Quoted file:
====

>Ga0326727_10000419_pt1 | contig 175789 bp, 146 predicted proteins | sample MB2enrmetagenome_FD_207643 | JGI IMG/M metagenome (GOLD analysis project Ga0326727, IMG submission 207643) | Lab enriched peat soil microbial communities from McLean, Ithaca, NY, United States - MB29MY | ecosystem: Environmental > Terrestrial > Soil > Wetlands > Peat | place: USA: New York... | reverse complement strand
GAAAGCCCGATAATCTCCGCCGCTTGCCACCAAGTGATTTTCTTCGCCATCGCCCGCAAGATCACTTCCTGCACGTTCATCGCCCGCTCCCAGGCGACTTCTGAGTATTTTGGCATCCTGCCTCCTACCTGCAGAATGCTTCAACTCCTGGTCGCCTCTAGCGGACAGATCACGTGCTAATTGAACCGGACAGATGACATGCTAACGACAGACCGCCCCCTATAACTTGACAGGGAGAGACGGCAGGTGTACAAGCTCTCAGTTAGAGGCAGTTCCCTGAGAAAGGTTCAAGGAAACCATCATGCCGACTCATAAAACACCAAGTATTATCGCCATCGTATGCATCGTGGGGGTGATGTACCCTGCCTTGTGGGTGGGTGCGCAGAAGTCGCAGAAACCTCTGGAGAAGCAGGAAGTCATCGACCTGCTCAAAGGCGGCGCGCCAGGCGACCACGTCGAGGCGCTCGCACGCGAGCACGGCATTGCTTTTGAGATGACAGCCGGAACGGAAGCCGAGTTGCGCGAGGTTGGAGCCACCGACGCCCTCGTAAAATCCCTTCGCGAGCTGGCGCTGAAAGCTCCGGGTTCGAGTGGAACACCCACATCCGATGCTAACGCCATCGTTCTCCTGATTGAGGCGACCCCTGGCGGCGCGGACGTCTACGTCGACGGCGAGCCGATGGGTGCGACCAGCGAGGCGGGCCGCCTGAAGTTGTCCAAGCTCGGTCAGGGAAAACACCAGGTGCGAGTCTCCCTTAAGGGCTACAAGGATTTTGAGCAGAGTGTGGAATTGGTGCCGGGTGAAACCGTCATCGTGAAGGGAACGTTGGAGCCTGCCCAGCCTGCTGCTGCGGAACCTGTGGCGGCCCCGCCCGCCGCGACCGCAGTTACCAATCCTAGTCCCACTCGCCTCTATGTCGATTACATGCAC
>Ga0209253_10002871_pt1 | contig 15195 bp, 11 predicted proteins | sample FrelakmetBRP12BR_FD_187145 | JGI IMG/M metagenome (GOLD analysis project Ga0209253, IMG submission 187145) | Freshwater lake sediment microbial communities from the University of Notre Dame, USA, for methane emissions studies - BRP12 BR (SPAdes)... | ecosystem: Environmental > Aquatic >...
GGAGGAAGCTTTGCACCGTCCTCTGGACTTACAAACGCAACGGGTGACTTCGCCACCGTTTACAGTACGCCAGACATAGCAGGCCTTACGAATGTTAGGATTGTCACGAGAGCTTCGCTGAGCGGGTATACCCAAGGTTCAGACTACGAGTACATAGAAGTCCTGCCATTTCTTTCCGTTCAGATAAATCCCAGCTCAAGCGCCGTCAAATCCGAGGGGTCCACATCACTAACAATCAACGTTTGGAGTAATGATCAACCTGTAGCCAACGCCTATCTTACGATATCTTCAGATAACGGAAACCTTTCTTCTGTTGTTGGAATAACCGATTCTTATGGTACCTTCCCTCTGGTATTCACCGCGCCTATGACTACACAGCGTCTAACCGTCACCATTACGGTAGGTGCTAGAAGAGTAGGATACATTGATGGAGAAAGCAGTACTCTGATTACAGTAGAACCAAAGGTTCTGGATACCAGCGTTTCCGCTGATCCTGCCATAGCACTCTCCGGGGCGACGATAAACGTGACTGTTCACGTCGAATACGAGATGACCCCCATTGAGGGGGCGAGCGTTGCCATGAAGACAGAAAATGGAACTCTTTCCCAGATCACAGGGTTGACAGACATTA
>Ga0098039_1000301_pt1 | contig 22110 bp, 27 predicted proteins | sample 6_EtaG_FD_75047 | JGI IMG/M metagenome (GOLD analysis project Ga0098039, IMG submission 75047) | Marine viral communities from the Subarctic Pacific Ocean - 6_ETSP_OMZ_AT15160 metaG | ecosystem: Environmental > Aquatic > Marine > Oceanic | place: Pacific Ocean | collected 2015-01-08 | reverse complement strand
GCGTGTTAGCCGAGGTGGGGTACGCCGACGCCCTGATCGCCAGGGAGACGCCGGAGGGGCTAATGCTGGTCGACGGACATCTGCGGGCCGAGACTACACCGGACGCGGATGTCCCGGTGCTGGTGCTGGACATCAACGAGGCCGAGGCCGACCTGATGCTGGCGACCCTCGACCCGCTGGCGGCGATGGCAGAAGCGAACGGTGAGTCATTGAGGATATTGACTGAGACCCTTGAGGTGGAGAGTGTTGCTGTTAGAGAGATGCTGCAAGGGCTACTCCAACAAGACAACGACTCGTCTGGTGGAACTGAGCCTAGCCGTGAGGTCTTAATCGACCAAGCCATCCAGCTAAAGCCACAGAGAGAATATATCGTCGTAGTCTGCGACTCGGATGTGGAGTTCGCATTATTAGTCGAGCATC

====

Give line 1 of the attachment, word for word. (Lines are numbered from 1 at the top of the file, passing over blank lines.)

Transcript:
>Ga0326727_10000419_pt1 | contig 175789 bp, 146 predicted proteins | sample MB2enrmetagenome_FD_207643 | JGI IMG/M metagenome (GOLD analysis project Ga0326727, IMG submission 207643) | Lab enriched peat soil microbial communities from McLean, Ithaca, NY, United States - MB29MY | ecosystem: Environmental > Terrestrial > Soil > Wetlands > Peat | place: USA: New York... | reverse complement strand